John: And it's so important because especially with the tech world now pushing this idea of the Metaverse, right? That we're going to go into some alternate reality. Of course, sight and sound are fair, I mean you talk to sound experts and they'll tell you the sound is actually not easy. Sound is fairly complicated because there's all sorts of bouncing around of sound waves and that it's actually very hard to recreate a true Sonic experience in virtual reality. But even compared to sound, right? The chemical senses are fantastically complicated and trying to recreate something like our experience of life in a virtual environment, a full immersion to me, I think, is going to be very difficult. So what are your thoughts on that? Are you optimistic that that's going to happen in our lifetime or having studied it more closely? Do you feel that we're a long way away from recreating chemical experiences in a virtual reality?
Tian: That's a very good question. It's definitely difficult, but it's also very important so without that chemical senses playing a part of the metaverse, I don't think the metaverse is complete. Obviously, it's not complete. So how far was it away? In my life, I probably will see progress, but probably not get to the point that it's going to sound and vision and to get that far that we can replicate the chemical sense in another kind of space.
John: Yeah. I think what's more likely is we're going to go into an augmented reality where it's not full immersion. But you just have a world that's got extra information. Maybe there's a sense of ownership in this augmented reality as well, and we can talk about that more later in the show. But, yeah, the chemical senses, that's a big, big problem. And it may be that full immersion is not fully solved until you get direct activation of cortex. It may not be possible to reproduce the chemical experiences through chemical signaling. Anyway, this is important. Do you have anything else you want to say on the topic before we go on to your postdoc?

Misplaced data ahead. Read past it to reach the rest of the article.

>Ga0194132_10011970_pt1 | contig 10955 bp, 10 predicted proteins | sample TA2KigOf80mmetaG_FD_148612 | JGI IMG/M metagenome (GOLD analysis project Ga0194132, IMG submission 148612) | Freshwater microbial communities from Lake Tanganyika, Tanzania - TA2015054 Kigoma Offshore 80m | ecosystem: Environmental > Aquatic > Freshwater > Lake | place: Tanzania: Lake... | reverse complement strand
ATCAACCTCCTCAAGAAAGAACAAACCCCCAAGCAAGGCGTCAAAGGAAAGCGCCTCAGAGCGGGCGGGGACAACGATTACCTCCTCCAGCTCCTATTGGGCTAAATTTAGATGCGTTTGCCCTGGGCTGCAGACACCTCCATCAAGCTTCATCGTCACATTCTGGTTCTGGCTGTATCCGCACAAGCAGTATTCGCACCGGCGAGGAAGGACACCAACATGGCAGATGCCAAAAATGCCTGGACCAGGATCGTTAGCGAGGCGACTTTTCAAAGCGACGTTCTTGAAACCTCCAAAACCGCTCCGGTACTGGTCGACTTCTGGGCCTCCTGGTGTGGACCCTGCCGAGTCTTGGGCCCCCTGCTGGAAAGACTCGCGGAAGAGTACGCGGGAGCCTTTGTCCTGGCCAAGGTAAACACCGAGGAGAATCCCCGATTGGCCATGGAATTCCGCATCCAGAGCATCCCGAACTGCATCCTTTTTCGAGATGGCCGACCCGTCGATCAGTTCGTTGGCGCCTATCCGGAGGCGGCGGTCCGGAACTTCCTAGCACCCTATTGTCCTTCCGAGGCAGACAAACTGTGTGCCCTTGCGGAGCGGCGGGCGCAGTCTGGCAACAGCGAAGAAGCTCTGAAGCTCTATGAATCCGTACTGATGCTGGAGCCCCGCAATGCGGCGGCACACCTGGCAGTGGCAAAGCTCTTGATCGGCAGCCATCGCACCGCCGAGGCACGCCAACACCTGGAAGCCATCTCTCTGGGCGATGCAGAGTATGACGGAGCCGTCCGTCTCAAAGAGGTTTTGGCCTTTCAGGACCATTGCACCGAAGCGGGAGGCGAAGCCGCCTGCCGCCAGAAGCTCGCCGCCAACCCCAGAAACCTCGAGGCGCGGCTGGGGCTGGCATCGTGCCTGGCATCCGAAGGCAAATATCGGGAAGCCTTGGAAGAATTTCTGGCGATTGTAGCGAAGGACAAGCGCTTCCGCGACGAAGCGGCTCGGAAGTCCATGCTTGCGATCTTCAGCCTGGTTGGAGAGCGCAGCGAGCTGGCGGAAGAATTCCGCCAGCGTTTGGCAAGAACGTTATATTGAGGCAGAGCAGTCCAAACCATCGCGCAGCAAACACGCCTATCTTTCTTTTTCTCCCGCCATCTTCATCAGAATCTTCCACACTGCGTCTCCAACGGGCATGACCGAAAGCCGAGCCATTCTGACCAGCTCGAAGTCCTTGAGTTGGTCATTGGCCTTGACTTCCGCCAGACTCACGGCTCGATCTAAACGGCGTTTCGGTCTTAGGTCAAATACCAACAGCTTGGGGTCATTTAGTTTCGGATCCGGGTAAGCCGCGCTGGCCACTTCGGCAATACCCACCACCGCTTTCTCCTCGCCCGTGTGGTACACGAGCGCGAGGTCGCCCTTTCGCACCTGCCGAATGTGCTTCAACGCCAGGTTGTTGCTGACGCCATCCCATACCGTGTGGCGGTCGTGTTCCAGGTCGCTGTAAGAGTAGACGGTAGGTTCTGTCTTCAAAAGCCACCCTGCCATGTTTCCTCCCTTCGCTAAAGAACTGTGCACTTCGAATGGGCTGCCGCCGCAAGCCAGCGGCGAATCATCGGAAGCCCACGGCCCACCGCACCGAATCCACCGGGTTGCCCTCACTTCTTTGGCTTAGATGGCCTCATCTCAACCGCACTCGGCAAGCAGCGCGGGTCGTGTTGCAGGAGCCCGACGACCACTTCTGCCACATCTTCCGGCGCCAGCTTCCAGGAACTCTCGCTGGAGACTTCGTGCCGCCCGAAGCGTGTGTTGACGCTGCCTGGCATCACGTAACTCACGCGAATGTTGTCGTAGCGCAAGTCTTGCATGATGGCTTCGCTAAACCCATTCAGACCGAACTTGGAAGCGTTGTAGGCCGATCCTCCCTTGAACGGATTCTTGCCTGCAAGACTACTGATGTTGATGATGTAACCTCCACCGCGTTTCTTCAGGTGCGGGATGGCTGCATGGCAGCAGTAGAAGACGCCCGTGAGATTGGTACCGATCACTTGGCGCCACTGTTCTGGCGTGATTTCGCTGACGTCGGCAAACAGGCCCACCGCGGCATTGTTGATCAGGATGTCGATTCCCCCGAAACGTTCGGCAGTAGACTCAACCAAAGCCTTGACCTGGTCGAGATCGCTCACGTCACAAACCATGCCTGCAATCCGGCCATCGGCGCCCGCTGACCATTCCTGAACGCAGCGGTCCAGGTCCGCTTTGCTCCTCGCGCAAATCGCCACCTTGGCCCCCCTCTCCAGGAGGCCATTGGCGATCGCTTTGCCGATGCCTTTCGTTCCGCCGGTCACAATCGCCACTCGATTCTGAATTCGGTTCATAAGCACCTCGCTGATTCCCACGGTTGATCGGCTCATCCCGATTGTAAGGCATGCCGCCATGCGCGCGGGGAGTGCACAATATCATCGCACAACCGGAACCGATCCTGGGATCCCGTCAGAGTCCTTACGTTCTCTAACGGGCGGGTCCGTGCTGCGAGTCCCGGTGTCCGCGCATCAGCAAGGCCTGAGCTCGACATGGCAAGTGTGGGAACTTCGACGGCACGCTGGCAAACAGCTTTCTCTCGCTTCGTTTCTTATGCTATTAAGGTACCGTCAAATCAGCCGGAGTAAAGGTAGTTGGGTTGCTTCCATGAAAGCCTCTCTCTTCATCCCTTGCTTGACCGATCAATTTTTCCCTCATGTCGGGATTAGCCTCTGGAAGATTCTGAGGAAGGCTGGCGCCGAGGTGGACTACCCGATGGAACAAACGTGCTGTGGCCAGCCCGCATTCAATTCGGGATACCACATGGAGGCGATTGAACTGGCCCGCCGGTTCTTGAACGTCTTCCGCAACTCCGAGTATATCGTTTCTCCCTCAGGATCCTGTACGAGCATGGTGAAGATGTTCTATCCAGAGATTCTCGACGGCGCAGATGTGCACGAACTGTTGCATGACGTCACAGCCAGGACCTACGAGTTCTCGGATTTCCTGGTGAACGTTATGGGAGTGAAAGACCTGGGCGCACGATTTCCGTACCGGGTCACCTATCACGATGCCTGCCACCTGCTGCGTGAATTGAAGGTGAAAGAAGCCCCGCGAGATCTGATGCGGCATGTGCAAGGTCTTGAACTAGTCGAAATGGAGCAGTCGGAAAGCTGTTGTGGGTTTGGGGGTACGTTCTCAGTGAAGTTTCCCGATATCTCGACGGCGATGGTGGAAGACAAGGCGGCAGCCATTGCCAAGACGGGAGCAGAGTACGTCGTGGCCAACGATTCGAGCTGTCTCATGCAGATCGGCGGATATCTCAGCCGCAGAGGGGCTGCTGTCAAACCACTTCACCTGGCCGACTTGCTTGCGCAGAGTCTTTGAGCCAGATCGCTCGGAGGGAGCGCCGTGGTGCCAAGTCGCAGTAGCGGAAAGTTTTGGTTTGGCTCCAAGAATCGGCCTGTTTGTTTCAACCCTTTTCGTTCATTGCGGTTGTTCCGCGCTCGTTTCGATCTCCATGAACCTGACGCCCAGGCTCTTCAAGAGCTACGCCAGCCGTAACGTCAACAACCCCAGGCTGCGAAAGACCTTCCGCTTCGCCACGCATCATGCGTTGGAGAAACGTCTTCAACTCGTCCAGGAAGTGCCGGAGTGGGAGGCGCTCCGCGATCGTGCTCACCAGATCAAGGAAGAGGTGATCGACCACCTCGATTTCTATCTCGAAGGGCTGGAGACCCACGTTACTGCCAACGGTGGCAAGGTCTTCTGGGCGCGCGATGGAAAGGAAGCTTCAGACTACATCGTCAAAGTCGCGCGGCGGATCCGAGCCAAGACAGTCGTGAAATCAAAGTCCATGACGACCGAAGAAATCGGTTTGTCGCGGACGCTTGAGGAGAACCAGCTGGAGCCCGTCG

Tian: I think it's good. At your point to activate the cortex, that part I believe people were looking in that direction a lot. But because I got cereal cortex, the smell is kind of deep. So that part is a little delayed. Then the vision, you can just do it on the cortex.
John: Right. Yeah and another thing is that which cells to activate. You're going to have to map everybody's brain individually, right? If you want to know what to activate to create certain experiences. Anyway, these are hard problems. Let's move on to your postdoc. I mean, they're important problems as you said, you won't have the full experience the metaverse without the chemical senses. But let's talk now about your postdoc. So then you finished up at Utah State, and then what happened?